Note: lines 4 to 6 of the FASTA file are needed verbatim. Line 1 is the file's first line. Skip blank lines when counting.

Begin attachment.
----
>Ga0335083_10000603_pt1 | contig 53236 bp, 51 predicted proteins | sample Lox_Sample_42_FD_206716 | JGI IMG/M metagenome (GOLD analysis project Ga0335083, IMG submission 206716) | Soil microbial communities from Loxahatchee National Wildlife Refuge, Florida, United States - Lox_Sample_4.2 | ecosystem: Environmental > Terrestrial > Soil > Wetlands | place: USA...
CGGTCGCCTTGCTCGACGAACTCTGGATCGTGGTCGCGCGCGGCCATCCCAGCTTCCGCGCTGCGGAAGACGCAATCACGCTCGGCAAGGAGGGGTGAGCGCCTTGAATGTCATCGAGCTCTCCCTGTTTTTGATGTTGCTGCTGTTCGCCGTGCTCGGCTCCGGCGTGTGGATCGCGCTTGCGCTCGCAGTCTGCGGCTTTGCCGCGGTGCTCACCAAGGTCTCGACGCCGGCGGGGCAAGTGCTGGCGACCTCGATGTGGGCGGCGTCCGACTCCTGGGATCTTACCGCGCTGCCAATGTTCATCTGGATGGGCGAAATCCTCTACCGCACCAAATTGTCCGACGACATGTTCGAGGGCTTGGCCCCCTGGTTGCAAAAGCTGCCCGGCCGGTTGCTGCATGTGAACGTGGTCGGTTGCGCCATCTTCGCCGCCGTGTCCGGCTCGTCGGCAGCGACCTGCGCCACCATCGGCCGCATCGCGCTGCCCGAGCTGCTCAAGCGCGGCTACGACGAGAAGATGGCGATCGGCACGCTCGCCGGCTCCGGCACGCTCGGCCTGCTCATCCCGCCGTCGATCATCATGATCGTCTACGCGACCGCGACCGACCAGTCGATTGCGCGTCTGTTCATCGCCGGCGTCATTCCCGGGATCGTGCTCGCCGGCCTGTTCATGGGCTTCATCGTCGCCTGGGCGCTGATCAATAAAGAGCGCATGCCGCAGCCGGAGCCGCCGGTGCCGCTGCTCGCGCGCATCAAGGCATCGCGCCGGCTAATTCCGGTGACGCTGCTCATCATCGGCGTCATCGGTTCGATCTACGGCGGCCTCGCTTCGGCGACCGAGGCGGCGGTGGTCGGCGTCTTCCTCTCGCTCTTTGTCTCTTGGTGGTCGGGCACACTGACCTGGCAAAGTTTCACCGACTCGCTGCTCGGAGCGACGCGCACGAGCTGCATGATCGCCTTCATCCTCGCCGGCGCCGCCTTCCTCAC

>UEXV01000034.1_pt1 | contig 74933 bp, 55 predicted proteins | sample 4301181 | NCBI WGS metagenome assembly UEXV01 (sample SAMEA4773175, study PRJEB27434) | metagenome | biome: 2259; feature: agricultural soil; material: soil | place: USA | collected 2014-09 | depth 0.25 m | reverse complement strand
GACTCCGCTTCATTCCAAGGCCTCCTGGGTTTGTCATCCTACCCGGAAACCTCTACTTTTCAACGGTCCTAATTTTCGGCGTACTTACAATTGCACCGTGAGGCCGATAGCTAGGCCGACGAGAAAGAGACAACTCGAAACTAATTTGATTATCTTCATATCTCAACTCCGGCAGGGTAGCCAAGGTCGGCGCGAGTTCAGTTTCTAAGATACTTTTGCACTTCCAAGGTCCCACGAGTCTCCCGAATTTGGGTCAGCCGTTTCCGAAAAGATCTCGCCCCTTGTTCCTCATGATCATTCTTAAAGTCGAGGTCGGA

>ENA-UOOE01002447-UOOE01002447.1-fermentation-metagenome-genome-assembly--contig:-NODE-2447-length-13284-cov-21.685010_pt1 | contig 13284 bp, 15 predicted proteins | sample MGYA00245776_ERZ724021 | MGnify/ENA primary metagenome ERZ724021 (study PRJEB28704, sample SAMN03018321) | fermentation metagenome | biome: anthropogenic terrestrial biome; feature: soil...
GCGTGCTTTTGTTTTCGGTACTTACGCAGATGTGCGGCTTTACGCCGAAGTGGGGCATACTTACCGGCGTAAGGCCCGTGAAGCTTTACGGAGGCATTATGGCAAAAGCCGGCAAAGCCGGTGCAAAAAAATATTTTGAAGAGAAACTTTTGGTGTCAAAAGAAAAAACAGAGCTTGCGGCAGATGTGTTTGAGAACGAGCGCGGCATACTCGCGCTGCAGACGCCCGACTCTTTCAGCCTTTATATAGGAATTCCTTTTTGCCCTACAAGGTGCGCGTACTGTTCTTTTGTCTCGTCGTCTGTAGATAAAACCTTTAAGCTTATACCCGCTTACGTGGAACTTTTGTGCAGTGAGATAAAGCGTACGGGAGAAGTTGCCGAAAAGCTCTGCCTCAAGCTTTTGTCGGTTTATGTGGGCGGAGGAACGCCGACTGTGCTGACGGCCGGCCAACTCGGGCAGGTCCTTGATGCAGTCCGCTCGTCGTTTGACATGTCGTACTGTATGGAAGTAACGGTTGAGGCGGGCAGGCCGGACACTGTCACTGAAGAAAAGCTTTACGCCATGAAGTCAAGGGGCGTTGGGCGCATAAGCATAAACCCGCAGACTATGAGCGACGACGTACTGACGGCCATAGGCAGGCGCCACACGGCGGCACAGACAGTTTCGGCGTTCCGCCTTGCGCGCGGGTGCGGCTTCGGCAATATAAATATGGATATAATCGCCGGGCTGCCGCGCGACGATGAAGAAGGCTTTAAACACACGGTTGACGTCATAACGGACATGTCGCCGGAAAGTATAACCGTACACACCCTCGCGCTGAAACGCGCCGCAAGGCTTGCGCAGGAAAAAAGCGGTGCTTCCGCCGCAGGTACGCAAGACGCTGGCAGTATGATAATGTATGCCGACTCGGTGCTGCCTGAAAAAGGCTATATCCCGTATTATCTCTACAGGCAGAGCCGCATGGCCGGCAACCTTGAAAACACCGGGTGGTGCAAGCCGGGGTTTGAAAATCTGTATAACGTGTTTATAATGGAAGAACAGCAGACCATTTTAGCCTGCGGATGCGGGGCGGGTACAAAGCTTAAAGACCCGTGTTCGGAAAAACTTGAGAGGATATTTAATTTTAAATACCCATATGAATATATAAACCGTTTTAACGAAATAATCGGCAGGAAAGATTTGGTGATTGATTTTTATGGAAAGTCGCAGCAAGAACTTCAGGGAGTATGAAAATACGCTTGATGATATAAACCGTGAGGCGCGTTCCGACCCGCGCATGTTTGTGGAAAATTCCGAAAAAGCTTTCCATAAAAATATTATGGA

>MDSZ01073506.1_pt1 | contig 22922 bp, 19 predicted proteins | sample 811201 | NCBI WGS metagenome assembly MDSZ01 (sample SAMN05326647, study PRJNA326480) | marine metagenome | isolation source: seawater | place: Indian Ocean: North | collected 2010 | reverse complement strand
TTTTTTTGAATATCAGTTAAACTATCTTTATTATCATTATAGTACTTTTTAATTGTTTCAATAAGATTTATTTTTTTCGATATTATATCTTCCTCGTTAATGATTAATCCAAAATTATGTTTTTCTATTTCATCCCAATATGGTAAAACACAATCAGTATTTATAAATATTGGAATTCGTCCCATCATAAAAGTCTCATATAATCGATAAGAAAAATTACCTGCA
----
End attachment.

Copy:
GACTCCGCTTCATTCCAAGGCCTCCTGGGTTTGTCATCCTACCCGGAAACCTCTACTTTTCAACGGTCCTAATTTTCGGCGTACTTACAATTGCACCGTGAGGCCGATAGCTAGGCCGACGAGAAAGAGACAACTCGAAACTAATTTGATTATCTTCATATCTCAACTCCGGCAGGGTAGCCAAGGTCGGCGCGAGTTCAGTTTCTAAGATACTTTTGCACTTCCAAGGTCCCACGAGTCTCCCGAATTTGGGTCAGCCGTTTCCGAAAAGATCTCGCCCCTTGTTCCTCATGATCATTCTTAAAGTCGAGGTCGGA

>ENA-UOOE01002447-UOOE01002447.1-fermentation-metagenome-genome-assembly--contig:-NODE-2447-length-13284-cov-21.685010_pt1 | contig 13284 bp, 15 predicted proteins | sample MGYA00245776_ERZ724021 | MGnify/ENA primary metagenome ERZ724021 (study PRJEB28704, sample SAMN03018321) | fermentation metagenome | biome: anthropogenic terrestrial biome; feature: soil...
GCGTGCTTTTGTTTTCGGTACTTACGCAGATGTGCGGCTTTACGCCGAAGTGGGGCATACTTACCGGCGTAAGGCCCGTGAAGCTTTACGGAGGCATTATGGCAAAAGCCGGCAAAGCCGGTGCAAAAAAATATTTTGAAGAGAAACTTTTGGTGTCAAAAGAAAAAACAGAGCTTGCGGCAGATGTGTTTGAGAACGAGCGCGGCATACTCGCGCTGCAGACGCCCGACTCTTTCAGCCTTTATATAGGAATTCCTTTTTGCCCTACAAGGTGCGCGTACTGTTCTTTTGTCTCGTCGTCTGTAGATAAAACCTTTAAGCTTATACCCGCTTACGTGGAACTTTTGTGCAGTGAGATAAAGCGTACGGGAGAAGTTGCCGAAAAGCTCTGCCTCAAGCTTTTGTCGGTTTATGTGGGCGGAGGAACGCCGACTGTGCTGACGGCCGGCCAACTCGGGCAGGTCCTTGATGCAGTCCGCTCGTCGTTTGACATGTCGTACTGTATGGAAGTAACGGTTGAGGCGGGCAGGCCGGACACTGTCACTGAAGAAAAGCTTTACGCCATGAAGTCAAGGGGCGTTGGGCGCATAAGCATAAACCCGCAGACTATGAGCGACGACGTACTGACGGCCATAGGCAGGCGCCACACGGCGGCACAGACAGTTTCGGCGTTCCGCCTTGCGCGCGGGTGCGGCTTCGGCAATATAAATATGGATATAATCGCCGGGCTGCCGCGCGACGATGAAGAAGGCTTTAAACACACGGTTGACGTCATAACGGACATGTCGCCGGAAAGTATAACCGTACACACCCTCGCGCTGAAACGCGCCGCAAGGCTTGCGCAGGAAAAAAGCGGTGCTTCCGCCGCAGGTACGCAAGACGCTGGCAGTATGATAATGTATGCCGACTCGGTGCTGCCTGAAAAAGGCTATATCCCGTATTATCTCTACAGGCAGAGCCGCATGGCCGGCAACCTTGAAAACACCGGGTGGTGCAAGCCGGGGTTTGAAAATCTGTATAACGTGTTTATAATGGAAGAACAGCAGACCATTTTAGCCTGCGGATGCGGGGCGGGTACAAAGCTTAAAGACCCGTGTTCGGAAAAACTTGAGAGGATATTTAATTTTAAATACCCATATGAATATATAAACCGTTTTAACGAAATAATCGGCAGGAAAGATTTGGTGATTGATTTTTATGGAAAGTCGCAGCAAGAACTTCAGGGAGTATGAAAATACGCTTGATGATATAAACCGTGAGGCGCGTTCCGACCCGCGCATGTTTGTGGAAAATTCCGAAAAAGCTTTCCATAAAAATATTATGGA